28 Jan 2006
Dr. Tabod Benard Fon has been practicing mainstream medicine for more than two decades. It is not a breakthrough in gynaecology (his specialty) that is bringing him into limelight. It is his recent embrace (and that of his pediatrician wife Vivian) of an aspect of emerging anti-aging medicine. According to the American Academy of Anti-aging medicine (A4M), this branch of medicine “is a healthcare model promoting innovative science and research to prolong the healthy lifespan in humans”.
On the 24th of January 2006, the sitting capacity of ‘la maison du parti’ at Bonanjo, Douala was filled with over one thousand enthusiastic invitees that came to welcome Gregg Maughan, the executive vice president of the US-based Forever living products International Ltd.
An earlier chat I had with Dr Tabod gave me a clue to the enthusiasm of those that gathered at la maison du parti. “I am the country representative of Forever Living Products. These are predominantly aloe vera- based formulations (from the U.S.) that are of enormous health benefits.” Using his personal experience to buttress his point, Dr. Tabod continued, “Thanks to Forever Living Products, I have freed myself from lenses [to correct short sightedness] that I have been wearing for twenty-three years.”
I sought to know from him whether there was any convincing reason for consumers to have faith in what proponents of anti-aging medicine prefer to call ‘nutritional supplements’ and not medicines. His reply was that it has been scientifically demonstrated that there is a correlation between the excessive presence of free radicals in the cells of the human body and the state of health of an individual. As the body ages or is subjected to environmental pollutants, it becomes overwhelmed by free radicals that cause damage to
the human cells.
Dr Tabod: Flagbearer of FLP in Cameroon
Appropriate nutritional supplements neutralize those free radicals, thereby preventing or delaying the onset and in some cases reversing some life threatening diseases.
Back to la maison du parti, there were presentations to educate people on Forever Living Products and the following information was gathered from different speakers; Forever Living Products FLP has been existing since 1978 and has branches in 110 countries. An office has been opened in Cameroon. The annual global turnover of FLP in 2004 stood at $2.1 billion. Participants were told that there were over 300 species of aloe vera out of which only 6 were of medicinal importance. FLP was world leader in aloe vera and bee hive products.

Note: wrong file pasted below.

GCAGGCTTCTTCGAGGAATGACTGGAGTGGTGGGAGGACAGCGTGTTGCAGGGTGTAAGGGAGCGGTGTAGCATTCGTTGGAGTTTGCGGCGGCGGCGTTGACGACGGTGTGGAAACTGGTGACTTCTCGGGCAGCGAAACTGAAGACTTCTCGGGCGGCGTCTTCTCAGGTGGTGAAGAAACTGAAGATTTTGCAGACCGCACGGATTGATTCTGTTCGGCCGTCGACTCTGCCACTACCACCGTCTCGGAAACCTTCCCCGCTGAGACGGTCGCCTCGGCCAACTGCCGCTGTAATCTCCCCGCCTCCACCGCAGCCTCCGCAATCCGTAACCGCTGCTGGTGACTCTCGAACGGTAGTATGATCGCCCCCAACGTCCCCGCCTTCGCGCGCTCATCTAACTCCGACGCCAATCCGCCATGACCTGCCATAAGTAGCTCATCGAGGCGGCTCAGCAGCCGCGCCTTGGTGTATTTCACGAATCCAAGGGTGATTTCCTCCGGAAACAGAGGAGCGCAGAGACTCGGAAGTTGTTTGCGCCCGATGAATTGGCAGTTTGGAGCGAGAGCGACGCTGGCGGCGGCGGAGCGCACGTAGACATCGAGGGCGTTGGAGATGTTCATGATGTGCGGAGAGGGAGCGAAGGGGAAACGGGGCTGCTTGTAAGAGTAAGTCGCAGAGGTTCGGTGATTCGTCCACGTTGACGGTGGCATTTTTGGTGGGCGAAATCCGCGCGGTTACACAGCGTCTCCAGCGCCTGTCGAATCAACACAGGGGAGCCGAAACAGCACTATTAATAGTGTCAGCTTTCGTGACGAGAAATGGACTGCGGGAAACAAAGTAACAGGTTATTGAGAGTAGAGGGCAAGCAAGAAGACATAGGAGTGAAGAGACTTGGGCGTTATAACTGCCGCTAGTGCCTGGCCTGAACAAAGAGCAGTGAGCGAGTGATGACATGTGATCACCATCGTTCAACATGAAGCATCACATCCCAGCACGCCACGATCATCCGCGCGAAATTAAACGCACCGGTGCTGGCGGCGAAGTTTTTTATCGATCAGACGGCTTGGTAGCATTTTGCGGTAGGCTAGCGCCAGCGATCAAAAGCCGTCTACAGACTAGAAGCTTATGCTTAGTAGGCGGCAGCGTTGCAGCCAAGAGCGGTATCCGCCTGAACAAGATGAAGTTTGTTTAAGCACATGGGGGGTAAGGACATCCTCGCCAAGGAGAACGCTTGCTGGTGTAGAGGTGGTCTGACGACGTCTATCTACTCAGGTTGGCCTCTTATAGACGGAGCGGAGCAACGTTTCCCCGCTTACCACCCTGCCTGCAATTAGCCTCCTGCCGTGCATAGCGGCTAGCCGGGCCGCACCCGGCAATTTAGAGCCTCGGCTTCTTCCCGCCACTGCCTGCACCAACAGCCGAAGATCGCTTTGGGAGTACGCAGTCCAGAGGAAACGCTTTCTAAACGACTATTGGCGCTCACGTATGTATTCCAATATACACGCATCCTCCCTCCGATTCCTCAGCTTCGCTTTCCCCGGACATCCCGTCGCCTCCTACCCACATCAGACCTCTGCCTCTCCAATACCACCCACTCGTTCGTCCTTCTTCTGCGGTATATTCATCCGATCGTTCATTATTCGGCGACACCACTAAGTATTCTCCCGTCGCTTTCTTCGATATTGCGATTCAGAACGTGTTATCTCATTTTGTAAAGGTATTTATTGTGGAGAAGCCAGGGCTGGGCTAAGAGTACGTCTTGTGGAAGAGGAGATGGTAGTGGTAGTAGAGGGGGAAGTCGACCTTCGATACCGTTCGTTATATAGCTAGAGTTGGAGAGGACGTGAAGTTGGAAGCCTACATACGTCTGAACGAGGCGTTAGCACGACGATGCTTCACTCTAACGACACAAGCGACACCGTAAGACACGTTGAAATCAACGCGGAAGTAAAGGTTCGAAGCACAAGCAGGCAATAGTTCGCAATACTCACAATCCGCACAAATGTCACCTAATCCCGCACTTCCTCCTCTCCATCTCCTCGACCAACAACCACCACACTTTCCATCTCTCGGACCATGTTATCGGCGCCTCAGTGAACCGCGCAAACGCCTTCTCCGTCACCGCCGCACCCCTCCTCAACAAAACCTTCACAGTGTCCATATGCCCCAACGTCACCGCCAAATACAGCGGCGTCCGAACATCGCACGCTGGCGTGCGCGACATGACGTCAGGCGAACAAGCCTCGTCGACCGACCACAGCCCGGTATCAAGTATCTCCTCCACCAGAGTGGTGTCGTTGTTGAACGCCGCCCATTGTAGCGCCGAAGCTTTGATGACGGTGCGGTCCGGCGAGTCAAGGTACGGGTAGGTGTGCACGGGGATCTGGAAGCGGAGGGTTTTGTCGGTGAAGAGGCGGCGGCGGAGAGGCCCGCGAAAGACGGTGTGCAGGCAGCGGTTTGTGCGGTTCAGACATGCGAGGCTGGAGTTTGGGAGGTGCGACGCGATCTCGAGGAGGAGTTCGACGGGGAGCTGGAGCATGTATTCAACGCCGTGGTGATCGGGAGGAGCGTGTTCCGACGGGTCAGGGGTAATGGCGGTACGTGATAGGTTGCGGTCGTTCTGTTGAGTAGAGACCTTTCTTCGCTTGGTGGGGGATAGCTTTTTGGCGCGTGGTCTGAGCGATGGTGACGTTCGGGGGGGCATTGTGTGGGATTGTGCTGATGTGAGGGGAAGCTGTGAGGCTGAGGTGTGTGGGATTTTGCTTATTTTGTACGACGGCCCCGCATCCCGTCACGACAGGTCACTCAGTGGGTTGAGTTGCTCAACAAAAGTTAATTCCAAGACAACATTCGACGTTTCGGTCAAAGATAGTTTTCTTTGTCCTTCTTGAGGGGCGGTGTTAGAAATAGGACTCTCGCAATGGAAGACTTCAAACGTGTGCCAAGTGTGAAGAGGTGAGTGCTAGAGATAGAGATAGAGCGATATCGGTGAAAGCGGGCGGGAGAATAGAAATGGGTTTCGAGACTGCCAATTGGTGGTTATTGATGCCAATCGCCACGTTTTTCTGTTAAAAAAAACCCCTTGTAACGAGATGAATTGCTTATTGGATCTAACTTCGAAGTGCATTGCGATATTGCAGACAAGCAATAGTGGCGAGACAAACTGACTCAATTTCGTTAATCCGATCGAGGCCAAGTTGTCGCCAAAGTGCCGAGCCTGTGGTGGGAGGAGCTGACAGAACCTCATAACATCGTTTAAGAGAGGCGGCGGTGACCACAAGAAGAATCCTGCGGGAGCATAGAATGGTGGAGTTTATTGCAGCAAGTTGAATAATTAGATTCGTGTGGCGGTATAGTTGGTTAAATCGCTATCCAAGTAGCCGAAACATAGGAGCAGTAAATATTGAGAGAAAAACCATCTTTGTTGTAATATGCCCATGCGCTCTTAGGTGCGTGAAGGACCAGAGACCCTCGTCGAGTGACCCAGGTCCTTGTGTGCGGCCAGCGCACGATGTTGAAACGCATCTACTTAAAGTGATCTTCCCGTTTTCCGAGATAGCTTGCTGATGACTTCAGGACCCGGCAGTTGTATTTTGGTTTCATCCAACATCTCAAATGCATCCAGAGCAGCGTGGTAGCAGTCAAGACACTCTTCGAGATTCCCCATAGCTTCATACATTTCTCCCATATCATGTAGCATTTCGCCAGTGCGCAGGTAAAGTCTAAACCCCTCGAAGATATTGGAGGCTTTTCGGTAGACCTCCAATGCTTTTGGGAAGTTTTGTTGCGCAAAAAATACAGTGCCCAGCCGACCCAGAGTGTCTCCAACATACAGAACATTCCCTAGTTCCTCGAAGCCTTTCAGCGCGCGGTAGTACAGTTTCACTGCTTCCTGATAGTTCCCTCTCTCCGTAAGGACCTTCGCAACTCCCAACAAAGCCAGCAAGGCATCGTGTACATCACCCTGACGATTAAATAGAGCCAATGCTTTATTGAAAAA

Testimonies were heard from people that claim that FLP products have helped solve problems ranging from obesity to cardiovascular and neurological disorders.
The drawback on these packaged products is ‘cost’. There are certainly not meant for people with shallow pockets.
For those who cannot afford the packaged formulas, the following dietary sources of antioxidants are within reach. Vitamin C can be obtained from eating oranges and strawberries. Vitamin E is found in sunflower seeds while beta-carotene can be obtained from eating sweet potatoes and carrots. Tomatoes and other coloured fruits are also a good source of anti-oxidants.
Forever Living Products is just one of the many companies marketing nutritional supplements in Cameroon. Others include Herbalife, Swiss Guard, GNLD and Tianshi. Many of them employ the same network marketing system. It is a pyramid system with hundreds of distributors that can rise to the top depending on the effectiveness of sub distributors working under such an individual. Given the aggressive marketing approach, was it not possible that overzealous distributors will tend to exaggerate the beneficial effects of such products to consumers? Dr. Tabod conceded that it was a possibility but added that he could not speak for others but that “We [at FLP] have extensive training sessions for all our distributors to guide them on how to present the products to consumers.”
The search for remedies to prolong life and even bring about immortality has been as old as human civilization. The most publicized case was that of Cagliostro Alessandro Conte di (imprisoned in Italy as a heretic in 1789) that succeeded in convincing even highly placed people to believe in and consume his ‘elixir of immortal youth’.
Putting everything together it is clear that this branch of medicine is still at its infancy but it is obvious that it holds a lot of promise. Research from other sources indicates that today’s advocates and researchers of anti-aging medicine are different from charlatans like Cagliostri of yesteryears.
If you want to live longer, you have to consider other factors like exercise and weight control to complement nutritional supplements. Says A4M. “Anti-aging medicine recognizes that oftentimes, a multi-modal, multi-therapeutic approach (including nutritional supplements) may deliver greater remunerative effects than by administering single therapies alone.”
Njei Moses Timah